Gold Fever and Machismo…

Author:  Alistair MacLean

River of Death Image (194x300)El Dorado or The Lost City of Gold has been part of our mythology ever since Columbus and his gold hungry Spaniards first arrived in the New World.  In the modern era, rational folks have generally conceded that these stories are the result of too much wishful thinking and too much rum.  But such myths die hard and John Hamilton has spent most of his life searching for the inestimable wealth that he thinks is hidden in the remote tropical forests of southern Brazil.  One of the later works in novelist Alistair MacLean’s testosterone laden oeuvre, River of Death tells how even the best laid plans can get pretty complicated.

Right off the bat, we learn that our hero Hamilton is an impressively sophisticated genius, who is unfazed by anything the deep dark jungle can throw at him.   He can also handle an incredible volume of hard liquor.  His years of research have given him a vast trove of knowledge regarding the plants, animals and native humans that stand in his way.  Unfortunately, he’s not the only one searching for the City of Gold.   Multibillionaire Joshua Smith is obsessed with the idea and will stop at nothing in pursuit of this dream.  Once he and his henchmen get wind of the fact that Hamilton is close to the goal, they make sure Smith gains the upper hand and make Hamilton an offer he can’t refuse.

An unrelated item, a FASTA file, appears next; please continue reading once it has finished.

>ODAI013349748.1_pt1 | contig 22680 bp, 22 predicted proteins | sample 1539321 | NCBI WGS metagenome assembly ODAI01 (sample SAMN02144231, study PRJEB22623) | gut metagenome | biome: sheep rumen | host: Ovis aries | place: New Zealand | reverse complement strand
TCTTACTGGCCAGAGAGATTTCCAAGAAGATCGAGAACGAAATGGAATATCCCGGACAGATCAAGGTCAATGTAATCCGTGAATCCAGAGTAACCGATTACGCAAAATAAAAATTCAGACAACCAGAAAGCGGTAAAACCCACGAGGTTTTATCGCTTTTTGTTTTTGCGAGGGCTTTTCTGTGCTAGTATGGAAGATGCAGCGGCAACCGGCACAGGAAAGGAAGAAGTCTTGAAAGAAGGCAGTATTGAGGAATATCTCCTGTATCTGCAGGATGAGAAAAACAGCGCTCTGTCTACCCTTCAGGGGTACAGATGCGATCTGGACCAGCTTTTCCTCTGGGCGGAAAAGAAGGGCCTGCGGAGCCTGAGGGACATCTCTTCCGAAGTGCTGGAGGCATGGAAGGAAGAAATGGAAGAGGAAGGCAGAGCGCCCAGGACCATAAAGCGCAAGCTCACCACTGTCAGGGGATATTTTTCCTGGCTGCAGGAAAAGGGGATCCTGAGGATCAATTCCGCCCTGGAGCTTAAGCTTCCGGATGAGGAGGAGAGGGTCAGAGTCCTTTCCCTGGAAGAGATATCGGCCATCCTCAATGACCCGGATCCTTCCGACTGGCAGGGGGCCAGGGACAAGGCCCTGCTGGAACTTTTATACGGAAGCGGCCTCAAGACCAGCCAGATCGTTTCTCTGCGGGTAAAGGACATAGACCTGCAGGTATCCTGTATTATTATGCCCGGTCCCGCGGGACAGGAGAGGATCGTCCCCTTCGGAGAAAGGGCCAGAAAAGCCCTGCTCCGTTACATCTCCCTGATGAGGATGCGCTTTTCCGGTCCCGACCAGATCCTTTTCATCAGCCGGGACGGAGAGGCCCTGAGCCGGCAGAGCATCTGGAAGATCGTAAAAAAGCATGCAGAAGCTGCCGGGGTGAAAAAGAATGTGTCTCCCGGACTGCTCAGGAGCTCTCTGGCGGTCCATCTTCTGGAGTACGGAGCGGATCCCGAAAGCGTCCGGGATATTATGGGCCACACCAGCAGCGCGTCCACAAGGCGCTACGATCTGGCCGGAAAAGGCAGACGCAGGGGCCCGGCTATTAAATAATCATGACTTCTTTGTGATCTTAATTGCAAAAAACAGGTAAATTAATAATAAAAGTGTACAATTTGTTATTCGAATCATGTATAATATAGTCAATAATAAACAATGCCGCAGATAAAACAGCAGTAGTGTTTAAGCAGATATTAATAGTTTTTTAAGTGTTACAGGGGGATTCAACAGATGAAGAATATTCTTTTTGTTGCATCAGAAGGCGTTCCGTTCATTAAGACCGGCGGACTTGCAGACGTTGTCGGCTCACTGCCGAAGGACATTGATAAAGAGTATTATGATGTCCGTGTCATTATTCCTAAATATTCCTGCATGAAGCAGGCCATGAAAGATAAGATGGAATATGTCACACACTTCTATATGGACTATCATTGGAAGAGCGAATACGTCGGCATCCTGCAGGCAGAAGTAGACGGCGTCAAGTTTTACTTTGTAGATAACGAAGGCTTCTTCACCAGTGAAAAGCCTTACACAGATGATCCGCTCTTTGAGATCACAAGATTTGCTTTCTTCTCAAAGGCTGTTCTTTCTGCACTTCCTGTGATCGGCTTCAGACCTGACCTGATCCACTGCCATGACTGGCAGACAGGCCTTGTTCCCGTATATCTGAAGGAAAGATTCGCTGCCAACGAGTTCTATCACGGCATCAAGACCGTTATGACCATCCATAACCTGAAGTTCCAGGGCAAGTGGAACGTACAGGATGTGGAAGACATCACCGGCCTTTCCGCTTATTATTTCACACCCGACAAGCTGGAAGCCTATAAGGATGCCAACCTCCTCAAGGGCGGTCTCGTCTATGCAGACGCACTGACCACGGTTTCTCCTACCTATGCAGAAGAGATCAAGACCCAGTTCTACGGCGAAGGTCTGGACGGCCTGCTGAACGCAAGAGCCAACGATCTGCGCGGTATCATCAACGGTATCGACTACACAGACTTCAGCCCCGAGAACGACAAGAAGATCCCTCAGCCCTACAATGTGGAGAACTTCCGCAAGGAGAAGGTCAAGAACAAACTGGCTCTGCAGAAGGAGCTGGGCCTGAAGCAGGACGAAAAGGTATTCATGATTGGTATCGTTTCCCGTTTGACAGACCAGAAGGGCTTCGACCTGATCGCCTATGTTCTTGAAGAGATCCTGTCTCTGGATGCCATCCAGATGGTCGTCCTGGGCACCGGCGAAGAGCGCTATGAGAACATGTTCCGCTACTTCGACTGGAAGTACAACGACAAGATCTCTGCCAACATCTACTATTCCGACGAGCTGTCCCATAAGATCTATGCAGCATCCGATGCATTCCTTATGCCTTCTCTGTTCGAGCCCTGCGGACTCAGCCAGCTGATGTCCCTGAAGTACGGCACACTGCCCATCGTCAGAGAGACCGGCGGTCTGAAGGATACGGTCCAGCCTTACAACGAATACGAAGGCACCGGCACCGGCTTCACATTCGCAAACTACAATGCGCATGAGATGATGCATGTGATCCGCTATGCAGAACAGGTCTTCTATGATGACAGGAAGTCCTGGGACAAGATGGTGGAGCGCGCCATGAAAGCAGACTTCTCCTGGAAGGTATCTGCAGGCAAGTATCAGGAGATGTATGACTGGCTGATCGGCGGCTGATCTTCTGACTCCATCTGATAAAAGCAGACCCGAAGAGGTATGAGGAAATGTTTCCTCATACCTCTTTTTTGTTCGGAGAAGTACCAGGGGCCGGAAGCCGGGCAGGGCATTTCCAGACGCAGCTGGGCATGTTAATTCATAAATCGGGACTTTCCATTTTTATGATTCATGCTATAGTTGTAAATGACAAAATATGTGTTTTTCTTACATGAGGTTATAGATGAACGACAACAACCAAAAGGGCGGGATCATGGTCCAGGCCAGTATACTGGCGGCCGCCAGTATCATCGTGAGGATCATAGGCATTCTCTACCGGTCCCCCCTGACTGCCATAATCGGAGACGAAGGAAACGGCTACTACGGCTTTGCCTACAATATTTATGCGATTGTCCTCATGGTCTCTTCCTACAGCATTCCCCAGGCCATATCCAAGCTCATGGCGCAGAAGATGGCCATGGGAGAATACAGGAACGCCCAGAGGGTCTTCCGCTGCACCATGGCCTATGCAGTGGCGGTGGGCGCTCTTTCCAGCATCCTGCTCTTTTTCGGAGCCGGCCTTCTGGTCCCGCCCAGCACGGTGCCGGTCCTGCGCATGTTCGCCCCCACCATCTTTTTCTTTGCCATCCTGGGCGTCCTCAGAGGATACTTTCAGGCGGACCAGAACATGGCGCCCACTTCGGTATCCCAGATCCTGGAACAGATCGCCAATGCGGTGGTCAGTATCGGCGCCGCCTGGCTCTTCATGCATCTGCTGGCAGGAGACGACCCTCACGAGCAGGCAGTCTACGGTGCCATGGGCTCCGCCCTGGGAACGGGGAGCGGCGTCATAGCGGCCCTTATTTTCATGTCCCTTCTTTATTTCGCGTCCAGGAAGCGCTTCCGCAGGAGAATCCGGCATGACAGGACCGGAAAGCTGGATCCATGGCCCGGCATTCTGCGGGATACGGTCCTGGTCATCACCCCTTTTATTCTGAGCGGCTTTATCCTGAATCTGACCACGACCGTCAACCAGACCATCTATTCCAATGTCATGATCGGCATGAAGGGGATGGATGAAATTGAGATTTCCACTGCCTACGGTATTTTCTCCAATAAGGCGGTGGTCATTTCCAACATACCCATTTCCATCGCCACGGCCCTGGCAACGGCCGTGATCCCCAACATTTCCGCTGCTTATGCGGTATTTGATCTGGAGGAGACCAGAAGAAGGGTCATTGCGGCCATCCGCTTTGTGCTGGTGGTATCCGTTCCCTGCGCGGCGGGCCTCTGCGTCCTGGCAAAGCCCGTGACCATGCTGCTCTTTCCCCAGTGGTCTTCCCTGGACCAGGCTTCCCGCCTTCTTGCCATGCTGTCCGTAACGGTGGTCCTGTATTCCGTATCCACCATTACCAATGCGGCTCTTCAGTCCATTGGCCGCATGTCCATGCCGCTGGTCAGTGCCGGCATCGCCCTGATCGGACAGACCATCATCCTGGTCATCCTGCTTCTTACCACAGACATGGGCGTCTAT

After these complicated negotiations are completed, accompanied by plenty of booze, Hamilton and Smith, along with a small army of ill-tempered subordinates head into the forest to find their fortune.  Unfortunately, their efforts are complicated by a litany of hurdles.  From river rapids, mechanical mishaps, piranhas, wild boars, snakes, cannibals and numerous poison tipped blow darts, the search team escapes one contrived suspense laden obstacle after another.

The Iguazu River in southern Brazil.

The Iguazu River in southern Brazil.

While the story moves right along and includes a few twists and turns, I really didn’t find it very compelling.  MacLean – best known for The Guns of Navarone – writes with so much machismo you can almost smell it, but the story and characters are simplistic and uninteresting.  Sort of like a Hardy Boys novel for adults, but not as entertaining.  There’s not even any sex.

I’ve never read anything by MacLean before and River of Death is likely my first and last experience with the author, although his earlier works appear to have gained more critical acclaim.  Maybe the book simply hasn’t aged well, but I suspect it wasn’t much good in 1981 either.   Even his effort to weave some Nazis into the story falls pretty flat.  A disappointing two stars for this one.

— D. Driftless


This books appears to be (wisely) out of print.   The Guns of Navarone, published in 1957 to critical acclaim, is a better choice.

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